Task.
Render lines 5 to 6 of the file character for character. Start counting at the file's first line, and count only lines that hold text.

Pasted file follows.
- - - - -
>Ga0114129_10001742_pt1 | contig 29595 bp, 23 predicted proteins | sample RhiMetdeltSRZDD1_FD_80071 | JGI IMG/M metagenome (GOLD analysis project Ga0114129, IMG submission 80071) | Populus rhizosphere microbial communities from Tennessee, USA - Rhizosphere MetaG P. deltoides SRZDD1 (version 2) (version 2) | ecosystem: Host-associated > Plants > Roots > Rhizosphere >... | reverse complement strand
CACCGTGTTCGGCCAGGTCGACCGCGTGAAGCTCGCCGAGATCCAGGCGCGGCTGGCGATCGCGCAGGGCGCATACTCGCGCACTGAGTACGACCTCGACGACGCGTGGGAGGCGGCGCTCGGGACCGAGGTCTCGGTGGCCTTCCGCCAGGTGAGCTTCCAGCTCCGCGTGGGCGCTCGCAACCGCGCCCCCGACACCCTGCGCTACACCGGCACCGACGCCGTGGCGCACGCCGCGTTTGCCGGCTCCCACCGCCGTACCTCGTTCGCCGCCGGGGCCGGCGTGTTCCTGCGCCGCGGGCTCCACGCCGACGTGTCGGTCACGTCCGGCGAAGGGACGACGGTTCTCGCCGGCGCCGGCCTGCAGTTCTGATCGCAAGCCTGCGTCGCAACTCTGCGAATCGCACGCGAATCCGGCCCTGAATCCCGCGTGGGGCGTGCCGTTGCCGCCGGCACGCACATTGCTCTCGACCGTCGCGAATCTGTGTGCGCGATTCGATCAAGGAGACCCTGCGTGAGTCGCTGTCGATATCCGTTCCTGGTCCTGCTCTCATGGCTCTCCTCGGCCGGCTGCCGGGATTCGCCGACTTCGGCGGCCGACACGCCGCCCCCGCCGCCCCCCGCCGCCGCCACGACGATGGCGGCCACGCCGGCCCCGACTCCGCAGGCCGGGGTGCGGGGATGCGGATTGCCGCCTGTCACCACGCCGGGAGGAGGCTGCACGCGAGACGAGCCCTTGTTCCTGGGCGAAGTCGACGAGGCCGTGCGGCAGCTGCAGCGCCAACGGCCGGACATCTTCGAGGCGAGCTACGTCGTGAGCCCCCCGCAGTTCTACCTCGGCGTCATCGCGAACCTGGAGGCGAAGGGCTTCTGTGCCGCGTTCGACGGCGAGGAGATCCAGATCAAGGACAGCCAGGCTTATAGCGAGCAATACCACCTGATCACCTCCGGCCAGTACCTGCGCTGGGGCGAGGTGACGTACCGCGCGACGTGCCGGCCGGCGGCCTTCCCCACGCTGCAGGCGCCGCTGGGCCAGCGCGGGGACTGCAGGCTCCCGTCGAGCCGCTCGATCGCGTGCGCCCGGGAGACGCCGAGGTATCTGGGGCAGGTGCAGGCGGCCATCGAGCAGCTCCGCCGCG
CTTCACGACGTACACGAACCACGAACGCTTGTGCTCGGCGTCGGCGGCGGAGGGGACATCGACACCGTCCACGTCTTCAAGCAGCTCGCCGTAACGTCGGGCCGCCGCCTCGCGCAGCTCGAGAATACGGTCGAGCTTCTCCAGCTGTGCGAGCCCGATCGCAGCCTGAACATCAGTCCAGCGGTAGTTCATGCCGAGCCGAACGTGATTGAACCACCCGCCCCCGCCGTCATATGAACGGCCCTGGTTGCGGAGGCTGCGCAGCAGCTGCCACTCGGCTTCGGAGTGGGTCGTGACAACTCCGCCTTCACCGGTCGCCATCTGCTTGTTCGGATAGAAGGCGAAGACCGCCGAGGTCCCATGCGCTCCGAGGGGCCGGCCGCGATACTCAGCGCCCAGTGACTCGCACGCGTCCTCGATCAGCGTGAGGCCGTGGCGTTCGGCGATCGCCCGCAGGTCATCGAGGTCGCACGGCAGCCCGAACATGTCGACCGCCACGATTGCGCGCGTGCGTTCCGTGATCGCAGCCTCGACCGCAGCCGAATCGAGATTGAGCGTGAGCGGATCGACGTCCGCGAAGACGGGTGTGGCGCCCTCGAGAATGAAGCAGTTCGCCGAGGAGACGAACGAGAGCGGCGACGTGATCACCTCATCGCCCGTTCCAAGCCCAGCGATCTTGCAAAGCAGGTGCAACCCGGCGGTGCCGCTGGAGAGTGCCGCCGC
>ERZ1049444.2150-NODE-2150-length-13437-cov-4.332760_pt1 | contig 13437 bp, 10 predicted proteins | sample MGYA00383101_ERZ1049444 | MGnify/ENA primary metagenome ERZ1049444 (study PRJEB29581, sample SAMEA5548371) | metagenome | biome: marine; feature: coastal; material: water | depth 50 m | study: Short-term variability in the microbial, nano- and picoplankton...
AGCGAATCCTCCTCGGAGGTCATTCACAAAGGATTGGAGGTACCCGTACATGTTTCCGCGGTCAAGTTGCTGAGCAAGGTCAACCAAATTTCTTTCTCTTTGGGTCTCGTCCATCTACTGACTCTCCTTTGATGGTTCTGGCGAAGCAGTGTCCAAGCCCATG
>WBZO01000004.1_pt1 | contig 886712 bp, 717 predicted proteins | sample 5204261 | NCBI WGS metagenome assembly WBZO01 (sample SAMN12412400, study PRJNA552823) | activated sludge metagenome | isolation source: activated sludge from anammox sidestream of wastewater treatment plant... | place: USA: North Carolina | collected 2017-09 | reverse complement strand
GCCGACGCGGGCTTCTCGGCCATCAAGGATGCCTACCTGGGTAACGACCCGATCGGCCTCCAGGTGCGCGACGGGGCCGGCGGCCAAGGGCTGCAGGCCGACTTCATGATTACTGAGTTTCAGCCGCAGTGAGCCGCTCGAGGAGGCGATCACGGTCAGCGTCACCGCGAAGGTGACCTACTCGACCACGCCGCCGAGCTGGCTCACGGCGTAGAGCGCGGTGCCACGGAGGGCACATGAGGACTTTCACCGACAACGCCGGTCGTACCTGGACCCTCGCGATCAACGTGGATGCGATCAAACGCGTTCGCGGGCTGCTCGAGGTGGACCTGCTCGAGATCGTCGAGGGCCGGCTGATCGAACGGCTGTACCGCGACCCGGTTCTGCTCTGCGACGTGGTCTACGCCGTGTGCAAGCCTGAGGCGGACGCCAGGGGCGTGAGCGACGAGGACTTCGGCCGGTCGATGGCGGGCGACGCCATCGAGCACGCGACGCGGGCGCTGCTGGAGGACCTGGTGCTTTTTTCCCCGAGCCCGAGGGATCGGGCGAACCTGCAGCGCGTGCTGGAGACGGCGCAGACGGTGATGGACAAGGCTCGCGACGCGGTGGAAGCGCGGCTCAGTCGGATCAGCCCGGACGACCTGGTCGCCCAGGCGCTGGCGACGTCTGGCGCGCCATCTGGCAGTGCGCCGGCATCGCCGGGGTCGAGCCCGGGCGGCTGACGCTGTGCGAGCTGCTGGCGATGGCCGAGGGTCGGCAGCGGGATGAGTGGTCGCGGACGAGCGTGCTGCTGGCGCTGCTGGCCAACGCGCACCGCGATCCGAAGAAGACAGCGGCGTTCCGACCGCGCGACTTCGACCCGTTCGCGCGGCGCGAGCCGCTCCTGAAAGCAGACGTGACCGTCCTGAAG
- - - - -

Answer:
AGCGAATCCTCCTCGGAGGTCATTCACAAAGGATTGGAGGTACCCGTACATGTTTCCGCGGTCAAGTTGCTGAGCAAGGTCAACCAAATTTCTTTCTCTTTGGGTCTCGTCCATCTACTGACTCTCCTTTGATGGTTCTGGCGAAGCAGTGTCCAAGCCCATG
>WBZO01000004.1_pt1 | contig 886712 bp, 717 predicted proteins | sample 5204261 | NCBI WGS metagenome assembly WBZO01 (sample SAMN12412400, study PRJNA552823) | activated sludge metagenome | isolation source: activated sludge from anammox sidestream of wastewater treatment plant... | place: USA: North Carolina | collected 2017-09 | reverse complement strand